SGC Energy, a South Korean renewables company, to help Vietnam convert coal plants to biomass

Construction News Vietnam
Biomass plants can burn a wide variety of fuels. This picture shows sawdust residue from wood processing (Joe Mabel/CC BY-SA 3.0)

SGC Energy, a South Korean renewables company, to help Vietnam convert coal plants to biomass

SGC Energy, a South Korean renewables company, is to work with Vietnamese power engineering consultant PECC1 to convert coal power plants into biomass-burning facilities, Bioenergy Insight reports.

The partnership was formed after Vietnam decided to phase out coal power generation. This which currently accounts for 40% of the country’s installed capacity.

Last year, the country announced that it aimed to safeguard its rapidly growing economy by doubling installed capacity to 146GW by 2030 while reducing its dependence on coal.

Vietnamese coal plants have been the focus of international criticism in recent years, as have the Korean companies participating in new projects (see further reading).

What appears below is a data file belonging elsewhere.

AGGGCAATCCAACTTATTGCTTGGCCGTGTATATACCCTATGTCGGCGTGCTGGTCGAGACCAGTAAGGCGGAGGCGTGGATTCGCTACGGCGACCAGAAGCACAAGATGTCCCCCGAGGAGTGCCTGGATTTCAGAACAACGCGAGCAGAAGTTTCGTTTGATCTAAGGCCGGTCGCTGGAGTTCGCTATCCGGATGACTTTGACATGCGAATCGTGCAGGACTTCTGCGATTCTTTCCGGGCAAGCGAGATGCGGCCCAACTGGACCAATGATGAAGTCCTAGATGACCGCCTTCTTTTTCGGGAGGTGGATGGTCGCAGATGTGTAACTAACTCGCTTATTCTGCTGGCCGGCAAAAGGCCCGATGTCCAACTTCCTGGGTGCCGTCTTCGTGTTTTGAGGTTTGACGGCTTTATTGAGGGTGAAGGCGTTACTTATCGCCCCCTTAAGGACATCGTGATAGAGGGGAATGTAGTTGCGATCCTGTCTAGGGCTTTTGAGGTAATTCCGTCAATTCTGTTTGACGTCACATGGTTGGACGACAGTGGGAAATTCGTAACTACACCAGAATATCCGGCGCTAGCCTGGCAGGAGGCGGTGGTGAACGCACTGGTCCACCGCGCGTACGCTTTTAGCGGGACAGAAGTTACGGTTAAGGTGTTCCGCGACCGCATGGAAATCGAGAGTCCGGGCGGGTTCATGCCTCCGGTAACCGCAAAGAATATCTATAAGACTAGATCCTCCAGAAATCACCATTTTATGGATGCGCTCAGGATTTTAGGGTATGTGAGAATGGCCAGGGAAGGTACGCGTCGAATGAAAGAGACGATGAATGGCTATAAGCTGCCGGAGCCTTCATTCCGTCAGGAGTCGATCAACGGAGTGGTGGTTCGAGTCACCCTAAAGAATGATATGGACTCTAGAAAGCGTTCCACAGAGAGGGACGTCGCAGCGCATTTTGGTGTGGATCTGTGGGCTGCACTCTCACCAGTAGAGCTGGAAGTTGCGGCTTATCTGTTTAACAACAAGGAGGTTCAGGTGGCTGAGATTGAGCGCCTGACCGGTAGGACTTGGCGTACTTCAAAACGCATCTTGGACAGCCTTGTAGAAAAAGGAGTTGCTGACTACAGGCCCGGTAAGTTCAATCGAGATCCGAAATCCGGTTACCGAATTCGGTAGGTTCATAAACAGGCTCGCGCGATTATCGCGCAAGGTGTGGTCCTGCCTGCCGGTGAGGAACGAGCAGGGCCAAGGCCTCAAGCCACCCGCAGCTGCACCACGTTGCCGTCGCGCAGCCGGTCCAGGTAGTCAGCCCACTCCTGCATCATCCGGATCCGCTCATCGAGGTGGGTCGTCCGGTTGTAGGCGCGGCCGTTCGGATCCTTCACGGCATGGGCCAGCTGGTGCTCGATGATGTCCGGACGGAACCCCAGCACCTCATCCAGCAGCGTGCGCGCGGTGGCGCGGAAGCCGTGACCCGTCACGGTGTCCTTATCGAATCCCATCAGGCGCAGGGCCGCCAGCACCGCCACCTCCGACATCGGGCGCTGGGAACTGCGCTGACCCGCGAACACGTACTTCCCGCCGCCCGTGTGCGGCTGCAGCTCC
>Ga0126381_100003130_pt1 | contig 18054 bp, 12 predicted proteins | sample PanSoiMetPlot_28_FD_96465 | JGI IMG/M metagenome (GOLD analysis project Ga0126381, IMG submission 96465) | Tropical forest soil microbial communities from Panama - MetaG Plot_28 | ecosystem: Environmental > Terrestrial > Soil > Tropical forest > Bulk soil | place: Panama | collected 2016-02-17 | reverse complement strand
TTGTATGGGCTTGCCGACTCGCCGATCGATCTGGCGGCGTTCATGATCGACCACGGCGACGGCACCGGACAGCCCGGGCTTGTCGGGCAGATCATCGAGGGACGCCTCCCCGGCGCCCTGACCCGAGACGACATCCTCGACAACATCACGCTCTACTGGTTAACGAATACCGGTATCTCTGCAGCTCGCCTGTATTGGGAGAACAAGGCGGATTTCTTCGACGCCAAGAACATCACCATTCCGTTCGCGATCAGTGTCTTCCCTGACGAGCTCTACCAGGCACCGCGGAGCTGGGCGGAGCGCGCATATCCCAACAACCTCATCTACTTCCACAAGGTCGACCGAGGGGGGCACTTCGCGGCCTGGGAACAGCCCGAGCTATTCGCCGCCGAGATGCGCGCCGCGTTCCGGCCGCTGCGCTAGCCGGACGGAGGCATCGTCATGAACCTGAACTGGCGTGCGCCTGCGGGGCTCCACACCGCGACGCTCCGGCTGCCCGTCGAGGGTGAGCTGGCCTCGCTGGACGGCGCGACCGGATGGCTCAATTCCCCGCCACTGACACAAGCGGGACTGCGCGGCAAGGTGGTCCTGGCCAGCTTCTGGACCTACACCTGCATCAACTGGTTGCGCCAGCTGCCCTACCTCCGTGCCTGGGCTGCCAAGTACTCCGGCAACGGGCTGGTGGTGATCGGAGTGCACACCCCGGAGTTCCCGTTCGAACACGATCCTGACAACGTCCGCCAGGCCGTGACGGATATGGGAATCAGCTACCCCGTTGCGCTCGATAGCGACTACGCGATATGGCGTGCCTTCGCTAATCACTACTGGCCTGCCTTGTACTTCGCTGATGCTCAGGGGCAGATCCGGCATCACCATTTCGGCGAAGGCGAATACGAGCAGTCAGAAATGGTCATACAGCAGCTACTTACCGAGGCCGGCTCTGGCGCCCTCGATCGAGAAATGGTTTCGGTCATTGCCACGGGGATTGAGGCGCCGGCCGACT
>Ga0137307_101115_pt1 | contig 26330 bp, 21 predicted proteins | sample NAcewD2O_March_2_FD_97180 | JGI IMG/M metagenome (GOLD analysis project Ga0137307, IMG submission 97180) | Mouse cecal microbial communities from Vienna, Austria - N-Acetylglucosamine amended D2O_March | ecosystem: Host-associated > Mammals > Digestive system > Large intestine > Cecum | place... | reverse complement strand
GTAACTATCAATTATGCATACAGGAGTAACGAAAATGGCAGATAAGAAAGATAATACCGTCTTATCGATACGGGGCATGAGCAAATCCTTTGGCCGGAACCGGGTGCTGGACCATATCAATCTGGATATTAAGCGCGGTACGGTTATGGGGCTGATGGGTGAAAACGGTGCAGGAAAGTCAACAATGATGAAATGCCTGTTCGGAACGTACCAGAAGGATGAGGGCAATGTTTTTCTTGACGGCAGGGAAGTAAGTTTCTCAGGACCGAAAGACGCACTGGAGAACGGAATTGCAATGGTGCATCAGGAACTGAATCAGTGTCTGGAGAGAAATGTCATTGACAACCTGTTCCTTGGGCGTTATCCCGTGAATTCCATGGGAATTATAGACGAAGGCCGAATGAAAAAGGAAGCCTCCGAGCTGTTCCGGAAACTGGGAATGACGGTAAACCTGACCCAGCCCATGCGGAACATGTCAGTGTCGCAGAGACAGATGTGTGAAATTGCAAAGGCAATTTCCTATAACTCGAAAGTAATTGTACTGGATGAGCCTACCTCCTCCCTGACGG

At present, about 25% of Vietnam’s electricity, or 19GW, is generated from renewable sources. The lion’s share of this is taken up by wind and solar. The aim is to increase that to 39GW over the next seven years.

Under the agreement, SGC will be in charge of the operation and management of the power plant. PECC1 will carry out feasibility studies, as well as procurement and construction.

SGC commented: “Because Vietnam has high-capacity and advanced power facilities, and a steadily growing power market, the nation is regarded as an emerging energy market.”

Vietnam has a large biomass potential, particularly in the form of wood pellets and residues from rice farming. The country is the second-largest exporter of wood pellets, after the US, with an annual export volume of more than 3.5 million tonnes, which earned around $400m in 2021.

PECC1 has conducted large-scale projects in Southeast Asia including Vietnam, Laos and Cambodia. The company is controlled by state generator Vietnam Electricity, which owns 54% of its shares.